Chicago Sports Broadcast Media Power Ranking

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A few weeks ago, USA Today released its first power ranking for sports advertisers. You may remember the days of sports media coverage by the great Rudy Martzke in our country’s newspaper. I loved these columns. I took a sports broadcasting class in high school, and Mr. Lyons (rest in peace) handed out Xerox copies every week.

But I digress. USA Today admitted that comparing broadcasters from different sports and media was a “fool’s race” (Joe Buck was # 1). So I wondered if I could take it a step further and locate it, comparing ALL of the sports broadcasters on the airwaves in Chicago – analysts, presenters, reporters, talk show hosts and play-by-play voices. ? Could I be so stupid?

The answer was simple: yes. Yes I can.

I have suggested four categories to consider: attractiveness, longevity, quality, and personal preference. I’m a huge fan of Cubs TV new voice Jon Sciambi (I told Marquee Sports Network to hire him on these pages), but he didn’t qualify among the 100 or so names being considered because he didn’t. has not called a match yet. Sorry, Boog. If I’m not covered in tar and feathers to do this, I’ll put you on next time.

There isn’t much in this list that is scientific, but maybe it turns into something that broadcasters put in their contracts. As a bonus for getting on the list and even more for making it to the top 10. Maybe it earns the prestige of one of those Forbes lists.

Enough jibber-jabber. Here are Chicago’s top sports broadcast media power rankings:

  1. David Kaplan: It’s a shame that NBC Sports Chicago removed “SportsTalk Live” from Kaplan, but it still has a big megaphone on ESPN 1000’s first local morning show as a network affiliate. Kap knows everyone, and sometimes it seems like he knows everything. But that’s part of its charm.
  2. Len Kasper: You say that going from Cubs TV to White Sox radio lowers Kasper’s stature? It could increase it. If the Sox win the World Series, his calls will be remembered (no voice on local TV in the playoffs). Moreover, the response to his decision showed the attractiveness that he has in the market.
  3. Pat Hughes: He is a renowned broadcaster with 25 years as a voice on Cubs radio and 38 years in major league baseball. Hughes has won the Illinois Sports Commentator of the Year award nine times. If voters are smart – and have ears – he’ll be in the Baseball Hall of Fame.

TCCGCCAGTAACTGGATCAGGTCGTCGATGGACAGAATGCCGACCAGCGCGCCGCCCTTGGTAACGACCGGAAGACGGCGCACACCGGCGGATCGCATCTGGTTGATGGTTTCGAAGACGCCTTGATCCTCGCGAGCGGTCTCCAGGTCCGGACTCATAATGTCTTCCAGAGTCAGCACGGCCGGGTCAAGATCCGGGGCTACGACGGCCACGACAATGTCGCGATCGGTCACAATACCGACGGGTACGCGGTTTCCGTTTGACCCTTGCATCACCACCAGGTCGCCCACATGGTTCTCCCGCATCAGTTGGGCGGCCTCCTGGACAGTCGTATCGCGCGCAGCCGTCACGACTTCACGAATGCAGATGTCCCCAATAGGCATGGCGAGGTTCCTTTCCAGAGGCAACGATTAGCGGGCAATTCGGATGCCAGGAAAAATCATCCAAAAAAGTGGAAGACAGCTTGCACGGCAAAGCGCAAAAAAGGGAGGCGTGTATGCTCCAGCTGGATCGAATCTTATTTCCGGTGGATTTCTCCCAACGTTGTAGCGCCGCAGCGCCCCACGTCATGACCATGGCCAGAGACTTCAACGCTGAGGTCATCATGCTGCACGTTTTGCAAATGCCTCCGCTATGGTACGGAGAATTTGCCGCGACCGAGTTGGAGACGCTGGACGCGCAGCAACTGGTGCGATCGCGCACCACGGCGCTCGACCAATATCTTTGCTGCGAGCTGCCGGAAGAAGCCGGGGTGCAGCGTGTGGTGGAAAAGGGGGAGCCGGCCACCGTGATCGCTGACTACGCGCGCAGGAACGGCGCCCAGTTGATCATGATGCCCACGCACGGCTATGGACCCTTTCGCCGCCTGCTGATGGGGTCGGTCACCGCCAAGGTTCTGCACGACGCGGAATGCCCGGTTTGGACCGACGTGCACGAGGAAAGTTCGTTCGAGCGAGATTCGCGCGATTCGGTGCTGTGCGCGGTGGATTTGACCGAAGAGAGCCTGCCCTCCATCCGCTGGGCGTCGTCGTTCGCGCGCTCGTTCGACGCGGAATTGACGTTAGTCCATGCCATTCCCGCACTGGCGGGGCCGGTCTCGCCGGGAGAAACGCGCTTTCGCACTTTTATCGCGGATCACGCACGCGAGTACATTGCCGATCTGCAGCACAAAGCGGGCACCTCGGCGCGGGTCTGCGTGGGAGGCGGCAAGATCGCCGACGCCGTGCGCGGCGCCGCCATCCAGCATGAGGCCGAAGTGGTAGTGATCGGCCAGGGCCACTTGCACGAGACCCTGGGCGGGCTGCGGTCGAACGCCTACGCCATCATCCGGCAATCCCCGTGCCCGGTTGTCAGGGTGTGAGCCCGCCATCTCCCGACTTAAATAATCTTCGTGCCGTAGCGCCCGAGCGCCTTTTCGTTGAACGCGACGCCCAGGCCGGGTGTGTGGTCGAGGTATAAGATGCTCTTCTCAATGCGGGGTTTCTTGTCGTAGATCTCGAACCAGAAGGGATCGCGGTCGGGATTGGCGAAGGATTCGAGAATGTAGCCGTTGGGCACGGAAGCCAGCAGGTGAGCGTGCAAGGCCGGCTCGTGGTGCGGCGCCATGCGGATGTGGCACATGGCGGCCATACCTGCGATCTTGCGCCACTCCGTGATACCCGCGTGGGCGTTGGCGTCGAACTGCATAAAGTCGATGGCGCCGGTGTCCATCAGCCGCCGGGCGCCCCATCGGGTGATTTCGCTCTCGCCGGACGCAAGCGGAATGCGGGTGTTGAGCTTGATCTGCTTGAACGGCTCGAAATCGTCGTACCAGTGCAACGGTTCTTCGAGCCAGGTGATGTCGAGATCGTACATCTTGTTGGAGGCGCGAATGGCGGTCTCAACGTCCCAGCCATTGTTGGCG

4. Eddie Olczyk: Any hockey game is better with the Blackhawks and the NBC analyst on the call. It educates and entertains. Some might not like the shtick, but I’m a fan of it. I go around the league looking for games that are tree-tree in turd. (Boy, it doesn’t work so well in print.)
  5. Jason Benetti: Name a TV broadcaster who works harder than Benetti. He calls up a full season of Sox games, then switches to ESPN for college football and basketball. He doesn’t have an offseason, and that’s how he likes it. He’s creative and smart, and he’s become popular nationwide.
  6. Steve Pierre: Benetti also breathed new life into Stone, who didn’t always click with Hawk Harrelson. They were basically two analysts. With Benetti, Stone still sounds great.
  7. Pat Foley: My all time favorite and a Hall of Famer. Foley easily calls it the fastest game in the world. When the Hawks’ home games were only broadcast on the radio, he drew them in my head.
  8. Laurence Holmes: It’s wonderful that The Score gave him a noon show, but he deserves well over two hours. Luckily for fans, he takes advantage of podcasts and social media.
  9. Marc Giangreco: He has been a sports television presenter in this city since 1982. He has grown so big that his move from Ch. 5 to Ch. 7 in ’94 was huge news. He’s always been a good laugh.
  10. Marc Silverman: An ESPN 1000 original, Silvy wears his fandom on his sleeve. He is great with callers and is as gracious as they come. He worked to win the afternoon slot.
  11. Dan Bernstein: No one is better at handling the latest news, and they can talk about anything.
  12. Jason Goff: If you miss listening to Goff’s riff, check out the Bulls host’s “Bulls Talk” podcast.
  13. Ozzie Guillen: He lets you know exactly what he thinks about the Sox – and everything in between.
  14. Chuck Swirsky: He was talking about sports here in 1979 at WCFL. Glad he came back to call the Bulls.
  15. Leïla Rahimi: She broke a barrier to The Score, offering much needed perspective.
  16. Hub Arkush: An authority on football since the 1980s, he has been a mainstay of Score.
  17. Jonathan Hood: His shift went from nights to mornings at ESPN 1000, but it isn’t.
  18. Danny Parkins: Still doing a good job at The Score despite a revolving door of partners.
  19. Olin Kreutz: A must-listen / watch for Bears analysis on The Score and NBC Sports Chicago.
  20. Stacey King: Excellent analysis, honest reviews and catchy lines. Now let me take a step back and kiss myself.


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